Scientific Methodologies in Medieval Islam

Journal of the History of Philosophy 41 (3):307-327 (2003)
Abstract
: The present study considers Ibn Sînâ's (Lat. Avicenna) account of induction (istiqra') and experimentation (tajriba). For Ibn Sînâ induction purportedly provided the absolute, necessary and certain first principles of a science. Ibn Sînâ criticized induction, arguing that it can neither guarantee the necessity nor provide the primitiveness required of first principles. In it place, Ibn Sînâ developed a theory of experimentation, which avoids the pitfalls of induction by not providing absolute, but conditional, necessary and certain first principles. The theory of experimentation that emerges though not modern, does have elements that are similar to a modern conception of scientific method
Keywords No keywords specified (fix it)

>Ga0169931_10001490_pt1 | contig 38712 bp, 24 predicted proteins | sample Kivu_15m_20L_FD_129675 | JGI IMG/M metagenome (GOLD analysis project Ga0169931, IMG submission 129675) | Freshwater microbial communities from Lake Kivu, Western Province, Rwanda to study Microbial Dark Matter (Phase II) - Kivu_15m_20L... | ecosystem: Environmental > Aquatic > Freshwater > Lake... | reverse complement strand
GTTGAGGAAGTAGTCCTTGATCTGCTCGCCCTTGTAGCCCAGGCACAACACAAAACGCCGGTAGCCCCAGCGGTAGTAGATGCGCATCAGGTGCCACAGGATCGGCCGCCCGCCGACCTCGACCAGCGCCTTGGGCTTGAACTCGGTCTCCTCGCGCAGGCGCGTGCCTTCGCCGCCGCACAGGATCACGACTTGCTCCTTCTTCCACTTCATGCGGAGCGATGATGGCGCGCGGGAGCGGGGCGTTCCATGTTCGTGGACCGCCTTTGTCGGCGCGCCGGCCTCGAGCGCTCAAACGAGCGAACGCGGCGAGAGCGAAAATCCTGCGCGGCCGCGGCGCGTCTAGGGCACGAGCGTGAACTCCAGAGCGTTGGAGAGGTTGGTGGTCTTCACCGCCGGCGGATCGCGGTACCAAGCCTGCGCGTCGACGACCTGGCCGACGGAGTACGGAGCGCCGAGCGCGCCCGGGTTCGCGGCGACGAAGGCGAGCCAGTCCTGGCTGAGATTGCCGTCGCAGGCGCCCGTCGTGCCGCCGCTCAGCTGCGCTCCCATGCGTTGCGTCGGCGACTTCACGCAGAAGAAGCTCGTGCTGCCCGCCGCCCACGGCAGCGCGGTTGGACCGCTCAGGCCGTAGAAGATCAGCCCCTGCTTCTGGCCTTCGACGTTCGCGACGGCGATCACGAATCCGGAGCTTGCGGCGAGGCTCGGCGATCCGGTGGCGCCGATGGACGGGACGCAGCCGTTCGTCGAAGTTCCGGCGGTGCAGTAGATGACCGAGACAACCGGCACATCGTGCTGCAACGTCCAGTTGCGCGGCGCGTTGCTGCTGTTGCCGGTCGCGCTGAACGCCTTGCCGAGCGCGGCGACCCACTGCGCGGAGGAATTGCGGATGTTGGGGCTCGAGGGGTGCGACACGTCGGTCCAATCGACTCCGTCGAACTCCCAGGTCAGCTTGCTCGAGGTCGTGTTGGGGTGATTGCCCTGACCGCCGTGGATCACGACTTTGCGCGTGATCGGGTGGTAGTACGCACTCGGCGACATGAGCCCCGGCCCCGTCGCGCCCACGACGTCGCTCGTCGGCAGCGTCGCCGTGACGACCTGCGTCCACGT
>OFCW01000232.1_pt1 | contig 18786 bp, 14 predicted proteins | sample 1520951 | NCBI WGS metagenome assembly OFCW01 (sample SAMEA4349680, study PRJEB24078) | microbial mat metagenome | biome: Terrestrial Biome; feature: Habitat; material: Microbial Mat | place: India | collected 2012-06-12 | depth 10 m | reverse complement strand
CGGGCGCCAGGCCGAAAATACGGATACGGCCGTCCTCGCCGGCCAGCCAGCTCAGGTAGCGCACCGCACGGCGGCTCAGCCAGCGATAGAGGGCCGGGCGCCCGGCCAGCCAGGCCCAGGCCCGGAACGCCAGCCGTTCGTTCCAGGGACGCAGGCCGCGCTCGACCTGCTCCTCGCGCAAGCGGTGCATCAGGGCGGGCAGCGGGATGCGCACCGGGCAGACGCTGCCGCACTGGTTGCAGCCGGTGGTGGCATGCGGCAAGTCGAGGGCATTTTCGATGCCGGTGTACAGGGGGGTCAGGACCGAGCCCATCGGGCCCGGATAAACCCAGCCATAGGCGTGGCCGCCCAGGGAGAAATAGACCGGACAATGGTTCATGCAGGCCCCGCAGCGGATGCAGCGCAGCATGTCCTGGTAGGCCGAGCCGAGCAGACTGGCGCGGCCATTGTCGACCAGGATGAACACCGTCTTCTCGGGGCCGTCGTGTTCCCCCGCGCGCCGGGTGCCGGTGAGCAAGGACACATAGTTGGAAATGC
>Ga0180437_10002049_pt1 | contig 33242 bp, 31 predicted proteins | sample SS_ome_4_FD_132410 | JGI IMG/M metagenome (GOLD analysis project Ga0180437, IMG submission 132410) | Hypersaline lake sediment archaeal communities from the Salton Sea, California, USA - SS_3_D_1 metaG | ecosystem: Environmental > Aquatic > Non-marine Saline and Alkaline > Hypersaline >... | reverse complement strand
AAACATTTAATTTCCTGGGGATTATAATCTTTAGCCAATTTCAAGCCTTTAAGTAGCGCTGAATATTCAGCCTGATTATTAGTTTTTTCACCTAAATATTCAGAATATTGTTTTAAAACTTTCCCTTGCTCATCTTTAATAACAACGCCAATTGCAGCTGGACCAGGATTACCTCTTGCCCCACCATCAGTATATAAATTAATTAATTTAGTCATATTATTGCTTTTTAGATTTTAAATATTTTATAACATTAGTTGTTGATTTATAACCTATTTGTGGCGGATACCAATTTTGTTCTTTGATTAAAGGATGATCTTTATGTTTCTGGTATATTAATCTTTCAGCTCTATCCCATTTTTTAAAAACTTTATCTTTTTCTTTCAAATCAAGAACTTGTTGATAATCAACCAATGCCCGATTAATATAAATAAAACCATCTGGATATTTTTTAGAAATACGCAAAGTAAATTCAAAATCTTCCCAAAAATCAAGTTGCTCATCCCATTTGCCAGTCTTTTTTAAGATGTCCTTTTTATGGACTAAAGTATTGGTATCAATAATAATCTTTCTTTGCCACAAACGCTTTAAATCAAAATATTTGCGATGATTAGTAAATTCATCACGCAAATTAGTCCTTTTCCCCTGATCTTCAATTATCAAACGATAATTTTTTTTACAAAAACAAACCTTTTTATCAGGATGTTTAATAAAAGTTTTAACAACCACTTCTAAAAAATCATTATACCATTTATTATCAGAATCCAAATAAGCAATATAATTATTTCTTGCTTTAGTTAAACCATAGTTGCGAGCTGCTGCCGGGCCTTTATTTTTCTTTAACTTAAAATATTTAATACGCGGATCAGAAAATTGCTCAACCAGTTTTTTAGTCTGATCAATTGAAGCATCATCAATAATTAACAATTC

Categories (categorize this paper)
Options
 Save to my reading list
Follow the author(s)
My bibliography
Export citation
Find it on Scholar
Edit this record
Mark as duplicate
Revision history Request removal from index
 
Download options
PhilPapers Archive


Upload a copy of this paper     Check publisher's policy on self-archival     Papers currently archived: 10,948
External links
Setup an account with your affiliations in order to access resources via your University's proxy server
Configure custom proxy (use this if your affiliation does not provide a proxy)
Through your library
References found in this work BETA

No references found.

Citations of this work BETA

No citations found.

Similar books and articles
Analytics

Monthly downloads

Added to index

2009-01-28

Total downloads

36 ( #47,533 of 1,100,758 )

Recent downloads (6 months)

7 ( #34,285 of 1,100,758 )

How can I increase my downloads?

My notes
Sign in to use this feature


Discussion
Start a new thread
Order:
There  are no threads in this forum
Nothing in this forum yet.